6. There have been other books that deal with teenagers and drugs, most notably Crank by Ellen Hopkins and Smack by Melvin Burgess. Read one or more of these books and compare them to Go Ask Alice.

This reading group guide has been provided by Simon and Schuster for classroom, library, and reading group use. It may be reproduced in its entirety or excerpted for these purposes.

Simon and Schuster Books for Young Readers *

What Our Readers Are Saying

Add a comment for a chance to win!
Average customer rating based on 9 comments:

reneeteeuwen, October 18, 2013 (view all comments by reneeteeuwen)
it was an amazing book, i loved how it brought me to tears. its something i could recommend to anyone
Was this comment helpful? | Yes | No
dancegurl228, March 20, 2013 (view all comments by dancegurl228)
Go Ask Alice is a wonderfully written diary. It literally changed my life and how I think about drugs. I used to think that teen deaths from overdoses were very rare, now though, sadly, after reading Go Ask Alice, I realized that they are common, very common, they happen everyday. I definitely recommend this fabulously written book to anyone who is looking for a short poetic read that will change your life.
Was this comment helpful? | Yes | No
(0 of 1 readers found this comment helpful)
kristy102_4ever, October 24, 2012 (view all comments by kristy102_4ever)
To Hell And Back!

Reading Go Ask Alice was a very shocking experience. It was surprising that someone so young could go through so much in their life and keep a diary of it. The story really begins with a normal girl that just wanted to write and express her feelings, but instead her story became a life-changing book for millions of young women. The readers never know her name��"the diary was supposed to be private, but her parents published it anonymously.

It seems like she was just an ordinary girl going through changes, heartbreaks and every other thing that a teenager would go through. Then her story takes an unexpected twist when she starts hanging out with the wrong crowd and began experimenting with drugs. She would always say she would stop, but it only got worse and worse until she ended up homeless and aimlessly wandering the streets. However, somehow she would always ends up right back home.

When she started to get healthy again that’s when all her so called friends started to make her life hell everyday. They even drugged her and she got send to a mental institution eventually she got better she started living life to the fullest! Sadly tragedy struck and life for her family would never be he same.

This book is an eye opener about a young women who went through so much. Part of the tragedy was that she felt that she didn’t have support from anyone. Finally, she broke down��"or DRUGS broke her spirit. Sadly, there is a value in reading this story. Maybe someone out there who would read this book might be going through the same thing. It might change that person's life, you never know! Honestly everyone should get a chance to read this book whatever lifestyle they have. It teaches you that you're not the only one that goes through problems in life there are way more tragic things people go through. It teaches you a very good moral lesson; drugs do not help ease your suffering, it makes it worse!
Was this comment helpful? | Yes | No
View all 9 comments

Product Details

Simon Pulse
Children's 12-Up - Fiction - General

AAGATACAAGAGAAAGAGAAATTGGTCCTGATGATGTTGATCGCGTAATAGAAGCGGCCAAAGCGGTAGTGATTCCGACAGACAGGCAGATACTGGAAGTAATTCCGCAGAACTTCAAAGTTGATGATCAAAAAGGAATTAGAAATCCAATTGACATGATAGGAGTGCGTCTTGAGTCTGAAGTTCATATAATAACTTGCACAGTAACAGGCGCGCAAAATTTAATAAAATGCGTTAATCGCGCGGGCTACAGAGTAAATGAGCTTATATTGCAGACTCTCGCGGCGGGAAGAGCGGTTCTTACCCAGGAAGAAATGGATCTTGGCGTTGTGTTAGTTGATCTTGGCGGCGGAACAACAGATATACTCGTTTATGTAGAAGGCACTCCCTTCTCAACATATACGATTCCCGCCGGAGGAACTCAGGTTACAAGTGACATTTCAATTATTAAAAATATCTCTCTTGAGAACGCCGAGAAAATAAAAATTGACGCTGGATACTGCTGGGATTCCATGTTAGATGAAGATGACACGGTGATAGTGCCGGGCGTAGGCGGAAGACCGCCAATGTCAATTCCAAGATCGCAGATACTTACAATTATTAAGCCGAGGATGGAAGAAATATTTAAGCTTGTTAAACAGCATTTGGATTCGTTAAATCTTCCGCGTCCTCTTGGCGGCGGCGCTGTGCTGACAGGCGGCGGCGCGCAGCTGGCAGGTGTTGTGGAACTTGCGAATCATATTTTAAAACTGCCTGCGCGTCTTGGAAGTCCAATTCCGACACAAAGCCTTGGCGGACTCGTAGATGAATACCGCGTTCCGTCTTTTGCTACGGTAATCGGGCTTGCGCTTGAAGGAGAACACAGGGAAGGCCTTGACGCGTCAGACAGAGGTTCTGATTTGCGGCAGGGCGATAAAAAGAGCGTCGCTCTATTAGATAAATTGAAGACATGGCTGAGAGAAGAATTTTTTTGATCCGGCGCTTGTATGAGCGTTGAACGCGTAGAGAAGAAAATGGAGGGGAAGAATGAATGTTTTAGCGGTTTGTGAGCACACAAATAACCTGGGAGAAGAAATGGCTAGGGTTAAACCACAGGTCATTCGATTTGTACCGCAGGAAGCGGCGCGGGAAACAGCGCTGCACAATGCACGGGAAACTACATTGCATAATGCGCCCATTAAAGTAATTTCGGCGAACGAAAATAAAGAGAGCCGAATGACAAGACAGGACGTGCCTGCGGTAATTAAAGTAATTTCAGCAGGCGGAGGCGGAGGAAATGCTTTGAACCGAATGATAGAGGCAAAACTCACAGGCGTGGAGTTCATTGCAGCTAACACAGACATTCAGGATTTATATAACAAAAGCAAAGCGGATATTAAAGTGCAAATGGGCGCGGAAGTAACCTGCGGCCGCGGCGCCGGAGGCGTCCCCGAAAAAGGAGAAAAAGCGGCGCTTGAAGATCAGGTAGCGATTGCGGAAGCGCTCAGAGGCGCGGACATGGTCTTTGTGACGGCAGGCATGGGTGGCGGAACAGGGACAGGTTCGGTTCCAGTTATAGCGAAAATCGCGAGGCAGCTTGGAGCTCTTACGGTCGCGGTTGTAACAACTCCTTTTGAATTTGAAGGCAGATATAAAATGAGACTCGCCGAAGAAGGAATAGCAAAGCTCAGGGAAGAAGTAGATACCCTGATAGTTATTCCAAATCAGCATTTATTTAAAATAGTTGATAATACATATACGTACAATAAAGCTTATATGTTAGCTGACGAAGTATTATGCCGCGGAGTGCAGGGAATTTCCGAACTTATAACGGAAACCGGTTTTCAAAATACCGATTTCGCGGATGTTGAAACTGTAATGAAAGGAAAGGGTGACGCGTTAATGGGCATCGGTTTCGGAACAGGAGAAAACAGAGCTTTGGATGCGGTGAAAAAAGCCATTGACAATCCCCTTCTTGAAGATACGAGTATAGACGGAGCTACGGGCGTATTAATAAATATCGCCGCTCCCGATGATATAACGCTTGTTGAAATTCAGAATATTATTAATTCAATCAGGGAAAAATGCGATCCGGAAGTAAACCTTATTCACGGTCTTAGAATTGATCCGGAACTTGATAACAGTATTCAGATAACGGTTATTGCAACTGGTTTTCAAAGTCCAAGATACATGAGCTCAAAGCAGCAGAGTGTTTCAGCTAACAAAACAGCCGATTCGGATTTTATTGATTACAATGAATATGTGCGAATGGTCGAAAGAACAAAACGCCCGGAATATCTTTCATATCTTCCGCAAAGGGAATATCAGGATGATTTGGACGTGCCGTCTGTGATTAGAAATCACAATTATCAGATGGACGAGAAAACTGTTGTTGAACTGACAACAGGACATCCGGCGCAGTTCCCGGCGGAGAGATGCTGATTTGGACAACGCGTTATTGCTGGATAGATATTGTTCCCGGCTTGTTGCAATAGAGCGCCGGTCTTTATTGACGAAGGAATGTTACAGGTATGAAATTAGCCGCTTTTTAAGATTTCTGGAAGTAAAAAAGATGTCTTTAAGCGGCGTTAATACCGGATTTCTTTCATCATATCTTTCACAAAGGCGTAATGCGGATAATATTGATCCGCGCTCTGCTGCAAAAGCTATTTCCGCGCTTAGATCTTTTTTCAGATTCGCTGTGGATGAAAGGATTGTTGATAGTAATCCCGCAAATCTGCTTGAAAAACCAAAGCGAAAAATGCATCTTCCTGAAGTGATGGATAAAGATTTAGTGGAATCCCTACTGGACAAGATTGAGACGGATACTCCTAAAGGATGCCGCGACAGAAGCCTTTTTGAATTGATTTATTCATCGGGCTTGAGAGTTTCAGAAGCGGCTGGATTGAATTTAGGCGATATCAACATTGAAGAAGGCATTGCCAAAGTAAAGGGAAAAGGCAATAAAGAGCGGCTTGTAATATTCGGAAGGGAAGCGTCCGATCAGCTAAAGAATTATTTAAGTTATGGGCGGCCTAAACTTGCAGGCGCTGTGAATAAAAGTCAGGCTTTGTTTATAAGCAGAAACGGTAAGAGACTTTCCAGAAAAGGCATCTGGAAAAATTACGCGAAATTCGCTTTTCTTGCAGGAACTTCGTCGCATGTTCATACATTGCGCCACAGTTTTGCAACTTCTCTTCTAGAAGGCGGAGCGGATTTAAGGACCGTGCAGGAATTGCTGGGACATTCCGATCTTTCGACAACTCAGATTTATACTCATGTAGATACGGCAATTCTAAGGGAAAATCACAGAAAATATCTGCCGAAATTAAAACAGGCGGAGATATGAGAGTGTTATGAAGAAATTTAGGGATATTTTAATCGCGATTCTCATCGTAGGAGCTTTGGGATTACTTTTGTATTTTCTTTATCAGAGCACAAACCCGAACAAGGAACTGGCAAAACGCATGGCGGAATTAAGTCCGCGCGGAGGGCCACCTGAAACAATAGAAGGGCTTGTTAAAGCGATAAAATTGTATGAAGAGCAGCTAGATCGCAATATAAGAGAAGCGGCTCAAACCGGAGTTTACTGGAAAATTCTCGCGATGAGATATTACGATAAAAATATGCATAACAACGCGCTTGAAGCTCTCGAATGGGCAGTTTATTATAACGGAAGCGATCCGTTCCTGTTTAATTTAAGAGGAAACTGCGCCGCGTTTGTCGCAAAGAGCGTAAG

Social Situations - Adolescence
Social Situations - Drugs, Alcohol, & Substance Abuse
Drug abuse
Situations / Drugs, Alcohol, Substance Abuse
Social Issues - Adolescence
Social Issues - Drugs, Alcohol, & Substance Abuse
Children s Young Adult-Social Issue Fiction-Drugs, Alcohol and Substance Abuse
Children s Young Adult-Social Issue Fiction
drugs; drug addiction; addiction; LSD; alcoholism; depression; suicide
Edition Description:
Publication Date:
December 2005
Grade Level:
from 7
f/c cvr
7 x 5 in 5.635 oz
Age Level:

Other books you might like

  1. Crank
    Used Trade Paper $6.50
  2. A Door Near Here
    Used Trade Paper $4.00
  3. Speak
    Used Book Club Paperback $3.50
  4. Stick Figure: A Diary of My Former Self
    Used Hardcover $5.50
  5. The Chocolate War
    Used Mass Market $3.95
  6. Glass
    Used Trade Paper $7.50

Related Subjects

Children's » Featured Titles
Children's » Sale Books
Featured Titles » Banned Books » Young Adult
Featured Titles » Bestsellers
Young Adult » Fiction » Social Issues » Adolescence
Young Adult » Fiction » Social Issues » Drugs, Alcohol, Substance Abuse
Young Adult » General
Young Adult » Nonfiction » Biographies

Go Ask Alice Used Trade Paper
0 stars - 0 reviews
$4.95 In Stock
Product details 224 pages Simon Pulse - English 9781416914631 Reviews:
"Synopsis" by , January 24th

After you've had it, there isn't even life without drugs....

It started when she was served a soft drink laced with LSD in a dangerous party game. Within months, she was hooked, trapped in a downward spiral that took her from her comfortable home and loving family to the mean streets of an unforgiving city. It was a journey that would rob her of her innocence, her youth — and ultimately her life.

Read her diary.

Enter her world.

You will never forget her.

For thirty-five years, the acclaimed, bestselling first-person account of a teenage girl's harrowing decent into the nightmarish world of drugs has left an indelible mark on generations of teen readers. As powerful — and as timely — today as ever, Go Ask Alice remains the definitive book on the horrors of addiction.

"Synopsis" by , In the 35 years since its original publication, this acclaimed, bestselling diary-format account of a teenage girl's harrowing descent into the nightmarish world of drugs has left an indelible mark on generations of teens readers. This special anniversary edition includes a readers' group guide. Original.
  • back to top


Powell's City of Books is an independent bookstore in Portland, Oregon, that fills a whole city block with more than a million new, used, and out of print books. Shop those shelves — plus literally millions more books, DVDs, and gifts — here at